However, most disconcerting is The California Aggie’s untimely declamation of the ASUCD elections complaint as “unfounded, weak,” amid a pending review by the Student Judicial Affairs (SJA). Richard Procter, the editor-in-chief, criticized students’ rights to voice their opinions at the Senate meeting following the closure of the election in question. More importantly, following the election controversy, in recent weeks The California Aggie has blatantly taken sides with the President and Vice President Elects Joe Chatham and Chris Dietrich, the two candidates the publication also formally endorsed during the election. This stance, though denied by the newspaper, has been obvious in its continuous printing of editorials, guest columns and opinion pieces of those siding with the “no on re-election” stance and choosing not to report on the “yes on re-election” perspective.
The California Aggie should refrain from publishing opinions while petitions are pending and decisions have yet to be decided. It must also stop being part of the story it is supposed to cover and tell the story through unbiased reporting instead of using the newspaper as a megaphone to support a particular side.
On the UC Davis campus, it is to the point where many students not only no longer trust their primary source of student news but also now are personally offended by the printing patterns of The California Aggie.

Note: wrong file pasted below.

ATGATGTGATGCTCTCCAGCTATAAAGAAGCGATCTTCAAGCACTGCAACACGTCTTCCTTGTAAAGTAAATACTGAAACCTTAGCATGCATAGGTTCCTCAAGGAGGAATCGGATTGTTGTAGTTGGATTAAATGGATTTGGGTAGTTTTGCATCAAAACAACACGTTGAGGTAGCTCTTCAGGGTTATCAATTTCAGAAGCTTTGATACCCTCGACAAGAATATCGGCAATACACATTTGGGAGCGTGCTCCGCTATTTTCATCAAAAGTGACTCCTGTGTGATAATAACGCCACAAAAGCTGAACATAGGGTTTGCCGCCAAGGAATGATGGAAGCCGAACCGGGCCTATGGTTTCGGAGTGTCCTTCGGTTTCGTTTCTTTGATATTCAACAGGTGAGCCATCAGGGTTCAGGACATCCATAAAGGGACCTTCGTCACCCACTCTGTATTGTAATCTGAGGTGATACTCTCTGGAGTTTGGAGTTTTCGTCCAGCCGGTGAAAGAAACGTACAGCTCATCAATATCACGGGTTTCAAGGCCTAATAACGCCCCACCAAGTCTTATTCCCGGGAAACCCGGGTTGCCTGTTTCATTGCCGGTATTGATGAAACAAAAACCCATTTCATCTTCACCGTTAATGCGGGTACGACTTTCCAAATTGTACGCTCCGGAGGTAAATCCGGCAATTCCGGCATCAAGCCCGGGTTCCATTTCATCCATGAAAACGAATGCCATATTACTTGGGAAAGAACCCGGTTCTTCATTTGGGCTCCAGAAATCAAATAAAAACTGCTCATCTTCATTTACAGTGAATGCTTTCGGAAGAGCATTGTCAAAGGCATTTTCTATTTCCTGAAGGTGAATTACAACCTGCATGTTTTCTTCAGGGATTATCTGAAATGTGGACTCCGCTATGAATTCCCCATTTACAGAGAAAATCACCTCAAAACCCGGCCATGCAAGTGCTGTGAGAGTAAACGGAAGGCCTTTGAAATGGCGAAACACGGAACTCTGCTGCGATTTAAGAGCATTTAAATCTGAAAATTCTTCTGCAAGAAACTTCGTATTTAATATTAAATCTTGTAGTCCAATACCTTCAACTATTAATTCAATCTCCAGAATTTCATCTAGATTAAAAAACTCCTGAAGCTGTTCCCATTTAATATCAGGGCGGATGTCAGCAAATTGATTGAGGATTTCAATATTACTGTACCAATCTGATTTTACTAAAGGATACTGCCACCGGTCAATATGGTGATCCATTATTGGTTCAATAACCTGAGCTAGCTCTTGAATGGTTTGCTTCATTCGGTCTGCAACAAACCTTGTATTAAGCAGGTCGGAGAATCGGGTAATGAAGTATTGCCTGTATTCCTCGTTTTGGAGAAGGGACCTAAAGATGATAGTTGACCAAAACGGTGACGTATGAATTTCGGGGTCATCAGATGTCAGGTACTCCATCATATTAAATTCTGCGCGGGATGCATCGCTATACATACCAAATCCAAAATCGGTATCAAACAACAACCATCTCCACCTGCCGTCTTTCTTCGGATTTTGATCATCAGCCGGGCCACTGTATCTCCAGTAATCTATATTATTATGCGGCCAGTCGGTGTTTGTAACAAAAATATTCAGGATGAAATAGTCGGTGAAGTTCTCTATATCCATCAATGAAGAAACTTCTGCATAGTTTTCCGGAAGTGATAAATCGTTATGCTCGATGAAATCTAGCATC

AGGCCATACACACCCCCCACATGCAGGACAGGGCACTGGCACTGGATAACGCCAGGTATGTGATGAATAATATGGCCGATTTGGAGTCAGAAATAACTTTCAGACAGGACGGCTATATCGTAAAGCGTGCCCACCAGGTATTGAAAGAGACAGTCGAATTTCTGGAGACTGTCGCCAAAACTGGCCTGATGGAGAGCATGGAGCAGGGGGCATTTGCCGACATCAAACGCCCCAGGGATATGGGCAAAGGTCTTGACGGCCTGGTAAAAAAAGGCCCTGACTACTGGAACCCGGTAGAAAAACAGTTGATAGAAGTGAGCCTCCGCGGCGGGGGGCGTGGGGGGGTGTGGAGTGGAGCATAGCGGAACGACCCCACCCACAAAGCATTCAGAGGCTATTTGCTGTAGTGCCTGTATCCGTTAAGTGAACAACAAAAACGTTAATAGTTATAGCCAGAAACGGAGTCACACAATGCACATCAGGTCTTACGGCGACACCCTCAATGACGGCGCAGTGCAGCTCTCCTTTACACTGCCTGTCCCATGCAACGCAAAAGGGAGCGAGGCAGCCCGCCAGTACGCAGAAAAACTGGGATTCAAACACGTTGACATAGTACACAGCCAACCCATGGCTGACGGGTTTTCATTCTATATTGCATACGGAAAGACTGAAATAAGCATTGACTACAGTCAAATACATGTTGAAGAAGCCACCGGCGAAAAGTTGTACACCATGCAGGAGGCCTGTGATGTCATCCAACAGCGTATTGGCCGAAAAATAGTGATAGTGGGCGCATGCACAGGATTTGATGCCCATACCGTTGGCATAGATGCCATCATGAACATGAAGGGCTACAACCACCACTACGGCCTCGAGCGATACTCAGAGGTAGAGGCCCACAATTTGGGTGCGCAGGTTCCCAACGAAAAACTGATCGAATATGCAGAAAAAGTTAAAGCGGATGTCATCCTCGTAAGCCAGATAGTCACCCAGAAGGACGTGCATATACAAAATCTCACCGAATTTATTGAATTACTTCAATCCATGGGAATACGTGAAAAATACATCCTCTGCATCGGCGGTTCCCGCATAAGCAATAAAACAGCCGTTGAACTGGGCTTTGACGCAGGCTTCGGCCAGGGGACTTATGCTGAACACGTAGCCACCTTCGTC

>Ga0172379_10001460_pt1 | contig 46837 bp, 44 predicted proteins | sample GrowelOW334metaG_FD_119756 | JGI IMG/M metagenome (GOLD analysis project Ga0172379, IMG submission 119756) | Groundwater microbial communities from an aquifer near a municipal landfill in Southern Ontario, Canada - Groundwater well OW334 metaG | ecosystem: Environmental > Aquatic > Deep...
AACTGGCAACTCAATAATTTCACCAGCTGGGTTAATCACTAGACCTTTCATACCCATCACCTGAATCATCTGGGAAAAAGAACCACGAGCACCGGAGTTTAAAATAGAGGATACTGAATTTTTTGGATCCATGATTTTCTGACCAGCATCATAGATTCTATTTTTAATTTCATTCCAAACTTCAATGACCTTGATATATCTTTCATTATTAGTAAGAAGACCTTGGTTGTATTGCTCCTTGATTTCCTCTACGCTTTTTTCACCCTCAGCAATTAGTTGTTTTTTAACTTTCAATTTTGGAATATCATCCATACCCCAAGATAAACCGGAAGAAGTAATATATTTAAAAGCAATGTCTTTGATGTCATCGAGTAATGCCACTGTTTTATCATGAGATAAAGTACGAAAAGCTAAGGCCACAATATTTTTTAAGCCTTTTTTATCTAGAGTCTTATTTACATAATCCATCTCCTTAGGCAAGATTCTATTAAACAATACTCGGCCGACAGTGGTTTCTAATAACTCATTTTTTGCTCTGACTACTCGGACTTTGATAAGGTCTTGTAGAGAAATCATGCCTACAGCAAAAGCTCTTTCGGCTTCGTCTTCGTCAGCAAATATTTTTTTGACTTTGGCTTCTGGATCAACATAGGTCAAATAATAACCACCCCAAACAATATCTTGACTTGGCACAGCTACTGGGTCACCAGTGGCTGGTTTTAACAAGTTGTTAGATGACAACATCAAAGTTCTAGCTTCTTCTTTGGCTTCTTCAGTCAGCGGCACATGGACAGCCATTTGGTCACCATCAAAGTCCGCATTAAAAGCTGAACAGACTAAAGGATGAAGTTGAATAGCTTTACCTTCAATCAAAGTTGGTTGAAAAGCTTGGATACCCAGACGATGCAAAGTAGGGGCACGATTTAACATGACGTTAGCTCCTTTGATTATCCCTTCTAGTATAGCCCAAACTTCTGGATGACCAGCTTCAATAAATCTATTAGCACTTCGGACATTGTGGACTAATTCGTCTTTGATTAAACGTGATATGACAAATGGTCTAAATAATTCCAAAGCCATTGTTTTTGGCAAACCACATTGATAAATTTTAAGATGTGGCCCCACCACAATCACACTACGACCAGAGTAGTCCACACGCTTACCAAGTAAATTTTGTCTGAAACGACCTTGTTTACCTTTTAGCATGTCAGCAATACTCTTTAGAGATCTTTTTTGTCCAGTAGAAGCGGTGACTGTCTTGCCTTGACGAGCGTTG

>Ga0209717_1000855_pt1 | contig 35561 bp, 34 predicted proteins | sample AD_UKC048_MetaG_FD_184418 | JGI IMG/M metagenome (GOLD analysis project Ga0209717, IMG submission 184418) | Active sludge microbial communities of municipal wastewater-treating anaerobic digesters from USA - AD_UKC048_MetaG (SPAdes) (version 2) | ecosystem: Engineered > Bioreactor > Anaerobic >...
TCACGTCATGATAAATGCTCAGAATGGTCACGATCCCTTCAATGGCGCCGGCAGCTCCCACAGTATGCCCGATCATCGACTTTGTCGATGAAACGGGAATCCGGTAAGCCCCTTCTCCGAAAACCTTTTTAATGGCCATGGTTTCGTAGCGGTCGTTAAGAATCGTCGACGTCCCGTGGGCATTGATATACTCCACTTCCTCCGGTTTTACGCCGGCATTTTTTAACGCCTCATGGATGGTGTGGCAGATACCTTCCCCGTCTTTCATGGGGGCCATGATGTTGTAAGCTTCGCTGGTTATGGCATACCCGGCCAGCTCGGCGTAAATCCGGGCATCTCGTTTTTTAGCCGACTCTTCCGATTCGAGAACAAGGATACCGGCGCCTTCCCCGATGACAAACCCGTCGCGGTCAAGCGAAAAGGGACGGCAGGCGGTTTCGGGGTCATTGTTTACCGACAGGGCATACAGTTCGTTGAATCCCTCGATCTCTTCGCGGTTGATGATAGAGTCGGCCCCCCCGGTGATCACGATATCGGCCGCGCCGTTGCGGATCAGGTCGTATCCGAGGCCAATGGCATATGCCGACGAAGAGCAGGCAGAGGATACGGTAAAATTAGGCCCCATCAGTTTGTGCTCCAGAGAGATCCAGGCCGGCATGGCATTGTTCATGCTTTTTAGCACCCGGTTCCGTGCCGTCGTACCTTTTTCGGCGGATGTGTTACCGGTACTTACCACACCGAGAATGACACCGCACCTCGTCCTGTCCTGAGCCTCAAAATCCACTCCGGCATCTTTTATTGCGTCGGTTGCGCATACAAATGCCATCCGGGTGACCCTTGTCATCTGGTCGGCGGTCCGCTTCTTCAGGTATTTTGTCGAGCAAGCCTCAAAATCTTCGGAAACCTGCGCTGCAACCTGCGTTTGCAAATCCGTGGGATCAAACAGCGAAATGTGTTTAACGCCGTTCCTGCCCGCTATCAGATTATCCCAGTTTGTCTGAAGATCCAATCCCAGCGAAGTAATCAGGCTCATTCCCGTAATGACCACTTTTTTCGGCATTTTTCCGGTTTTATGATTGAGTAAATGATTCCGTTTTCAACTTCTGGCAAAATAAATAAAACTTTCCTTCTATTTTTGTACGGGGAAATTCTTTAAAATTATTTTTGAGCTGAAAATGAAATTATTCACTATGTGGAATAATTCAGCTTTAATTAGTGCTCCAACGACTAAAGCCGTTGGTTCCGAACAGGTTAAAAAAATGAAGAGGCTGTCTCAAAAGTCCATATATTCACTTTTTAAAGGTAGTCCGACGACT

Concerned UC Davis Student
Marijuana Legalization Would be Beneficial
Another beneficial component of re-legalizing cannabis (marijuana) that doesn’t get mentioned (Revolution Time: We Need Weed, Mar. 9, 2009) is that it will lower hard drug addiction rates. DARE (Drug Abuse Resistance Education) will have to stop brainwashing youth into believing lies, half-truths and propaganda concerning cannabis, which will create grave problems in the future.
How many citizens try cannabis and realize it’s not nearly as harmful as taught in DARE-type government environments? Then they think other substances must not be so bad either, only to become addicted to deadly drugs. The old lessons make cannabis out to be among the worst substances in the world, even though it’s less addictive than coffee and has never killed a single person.
The federal government even classifies cannabis as a Schedule I substance, along with heroin, while methamphetamine and cocaine are only Schedule II substances. For the health and welfare of America’s children and adults, that dangerous and irresponsible message absolutely must change.
Furthermore, regulated cannabis sales would make it so that citizens who purchase cannabis would not come into contact with people who often also sell hard drugs, which would lower hard drug addiction rates.